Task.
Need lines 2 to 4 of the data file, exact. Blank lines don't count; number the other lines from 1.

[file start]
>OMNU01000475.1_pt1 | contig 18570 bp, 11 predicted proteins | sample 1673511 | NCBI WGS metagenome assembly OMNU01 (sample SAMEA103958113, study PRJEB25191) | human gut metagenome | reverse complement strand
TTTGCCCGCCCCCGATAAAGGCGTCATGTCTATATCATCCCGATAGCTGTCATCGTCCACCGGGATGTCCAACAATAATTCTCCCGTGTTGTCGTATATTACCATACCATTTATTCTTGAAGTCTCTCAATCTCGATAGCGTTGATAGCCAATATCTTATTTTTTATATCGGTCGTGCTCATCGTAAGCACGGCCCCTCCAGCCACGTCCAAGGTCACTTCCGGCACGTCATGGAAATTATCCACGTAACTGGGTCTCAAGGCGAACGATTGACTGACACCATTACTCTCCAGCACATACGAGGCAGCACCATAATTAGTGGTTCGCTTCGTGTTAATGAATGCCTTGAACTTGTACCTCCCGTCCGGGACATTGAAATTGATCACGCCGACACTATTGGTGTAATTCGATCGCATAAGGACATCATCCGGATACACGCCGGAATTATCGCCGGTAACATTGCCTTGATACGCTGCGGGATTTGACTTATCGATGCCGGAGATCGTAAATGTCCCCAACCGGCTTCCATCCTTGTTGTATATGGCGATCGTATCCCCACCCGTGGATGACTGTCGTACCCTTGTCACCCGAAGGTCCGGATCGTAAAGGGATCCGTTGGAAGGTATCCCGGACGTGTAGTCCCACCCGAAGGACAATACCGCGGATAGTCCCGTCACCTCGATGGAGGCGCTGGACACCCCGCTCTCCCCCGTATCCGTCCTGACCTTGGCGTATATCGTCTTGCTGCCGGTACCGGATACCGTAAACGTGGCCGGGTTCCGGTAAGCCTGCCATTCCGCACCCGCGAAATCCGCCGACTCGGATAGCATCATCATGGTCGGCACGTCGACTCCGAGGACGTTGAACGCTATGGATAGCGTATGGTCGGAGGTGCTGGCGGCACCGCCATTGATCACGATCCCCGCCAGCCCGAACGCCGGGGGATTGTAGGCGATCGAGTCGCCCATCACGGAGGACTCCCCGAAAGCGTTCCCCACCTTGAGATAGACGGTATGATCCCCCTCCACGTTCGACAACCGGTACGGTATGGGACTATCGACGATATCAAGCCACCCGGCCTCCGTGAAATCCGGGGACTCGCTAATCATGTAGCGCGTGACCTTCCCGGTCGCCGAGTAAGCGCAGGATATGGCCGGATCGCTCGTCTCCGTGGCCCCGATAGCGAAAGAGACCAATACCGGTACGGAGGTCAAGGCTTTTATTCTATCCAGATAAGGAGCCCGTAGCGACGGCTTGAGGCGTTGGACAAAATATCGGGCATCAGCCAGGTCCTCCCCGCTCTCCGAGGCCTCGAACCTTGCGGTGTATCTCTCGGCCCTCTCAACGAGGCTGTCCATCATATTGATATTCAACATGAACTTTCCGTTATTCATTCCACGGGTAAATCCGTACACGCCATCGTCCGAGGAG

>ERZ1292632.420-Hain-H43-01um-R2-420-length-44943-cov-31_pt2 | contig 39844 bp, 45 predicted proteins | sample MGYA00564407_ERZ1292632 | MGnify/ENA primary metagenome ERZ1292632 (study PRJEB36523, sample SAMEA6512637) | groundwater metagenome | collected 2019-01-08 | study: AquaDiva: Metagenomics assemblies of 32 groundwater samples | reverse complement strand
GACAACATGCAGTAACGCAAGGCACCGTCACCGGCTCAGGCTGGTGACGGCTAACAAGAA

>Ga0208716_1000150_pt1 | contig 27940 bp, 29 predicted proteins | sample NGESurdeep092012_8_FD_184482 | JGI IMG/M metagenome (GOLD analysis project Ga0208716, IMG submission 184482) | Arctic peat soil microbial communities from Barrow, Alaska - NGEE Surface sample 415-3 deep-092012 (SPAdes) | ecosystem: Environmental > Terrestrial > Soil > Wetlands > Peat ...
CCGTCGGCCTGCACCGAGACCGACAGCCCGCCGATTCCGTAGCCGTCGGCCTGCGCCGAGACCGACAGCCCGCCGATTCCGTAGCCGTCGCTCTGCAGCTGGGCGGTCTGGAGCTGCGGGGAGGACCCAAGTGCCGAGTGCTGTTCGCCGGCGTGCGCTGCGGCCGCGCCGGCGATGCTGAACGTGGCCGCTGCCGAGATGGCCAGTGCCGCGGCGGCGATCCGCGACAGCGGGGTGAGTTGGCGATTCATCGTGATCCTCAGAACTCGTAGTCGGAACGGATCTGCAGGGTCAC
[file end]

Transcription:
TTTGCCCGCCCCCGATAAAGGCGTCATGTCTATATCATCCCGATAGCTGTCATCGTCCACCGGGATGTCCAACAATAATTCTCCCGTGTTGTCGTATATTACCATACCATTTATTCTTGAAGTCTCTCAATCTCGATAGCGTTGATAGCCAATATCTTATTTTTTATATCGGTCGTGCTCATCGTAAGCACGGCCCCTCCAGCCACGTCCAAGGTCACTTCCGGCACGTCATGGAAATTATCCACGTAACTGGGTCTCAAGGCGAACGATTGACTGACACCATTACTCTCCAGCACATACGAGGCAGCACCATAATTAGTGGTTCGCTTCGTGTTAATGAATGCCTTGAACTTGTACCTCCCGTCCGGGACATTGAAATTGATCACGCCGACACTATTGGTGTAATTCGATCGCATAAGGACATCATCCGGATACACGCCGGAATTATCGCCGGTAACATTGCCTTGATACGCTGCGGGATTTGACTTATCGATGCCGGAGATCGTAAATGTCCCCAACCGGCTTCCATCCTTGTTGTATATGGCGATCGTATCCCCACCCGTGGATGACTGTCGTACCCTTGTCACCCGAAGGTCCGGATCGTAAAGGGATCCGTTGGAAGGTATCCCGGACGTGTAGTCCCACCCGAAGGACAATACCGCGGATAGTCCCGTCACCTCGATGGAGGCGCTGGACACCCCGCTCTCCCCCGTATCCGTCCTGACCTTGGCGTATATCGTCTTGCTGCCGGTACCGGATACCGTAAACGTGGCCGGGTTCCGGTAAGCCTGCCATTCCGCACCCGCGAAATCCGCCGACTCGGATAGCATCATCATGGTCGGCACGTCGACTCCGAGGACGTTGAACGCTATGGATAGCGTATGGTCGGAGGTGCTGGCGGCACCGCCATTGATCACGATCCCCGCCAGCCCGAACGCCGGGGGATTGTAGGCGATCGAGTCGCCCATCACGGAGGACTCCCCGAAAGCGTTCCCCACCTTGAGATAGACGGTATGATCCCCCTCCACGTTCGACAACCGGTACGGTATGGGACTATCGACGATATCAAGCCACCCGGCCTCCGTGAAATCCGGGGACTCGCTAATCATGTAGCGCGTGACCTTCCCGGTCGCCGAGTAAGCGCAGGATATGGCCGGATCGCTCGTCTCCGTGGCCCCGATAGCGAAAGAGACCAATACCGGTACGGAGGTCAAGGCTTTTATTCTATCCAGATAAGGAGCCCGTAGCGACGGCTTGAGGCGTTGGACAAAATATCGGGCATCAGCCAGGTCCTCCCCGCTCTCCGAGGCCTCGAACCTTGCGGTGTATCTCTCGGCCCTCTCAACGAGGCTGTCCATCATATTGATATTCAACATGAACTTTCCGTTATTCATTCCACGGGTAAATCCGTACACGCCATCGTCCGAGGAG

>ERZ1292632.420-Hain-H43-01um-R2-420-length-44943-cov-31_pt2 | contig 39844 bp, 45 predicted proteins | sample MGYA00564407_ERZ1292632 | MGnify/ENA primary metagenome ERZ1292632 (study PRJEB36523, sample SAMEA6512637) | groundwater metagenome | collected 2019-01-08 | study: AquaDiva: Metagenomics assemblies of 32 groundwater samples | reverse complement strand
GACAACATGCAGTAACGCAAGGCACCGTCACCGGCTCAGGCTGGTGACGGCTAACAAGAA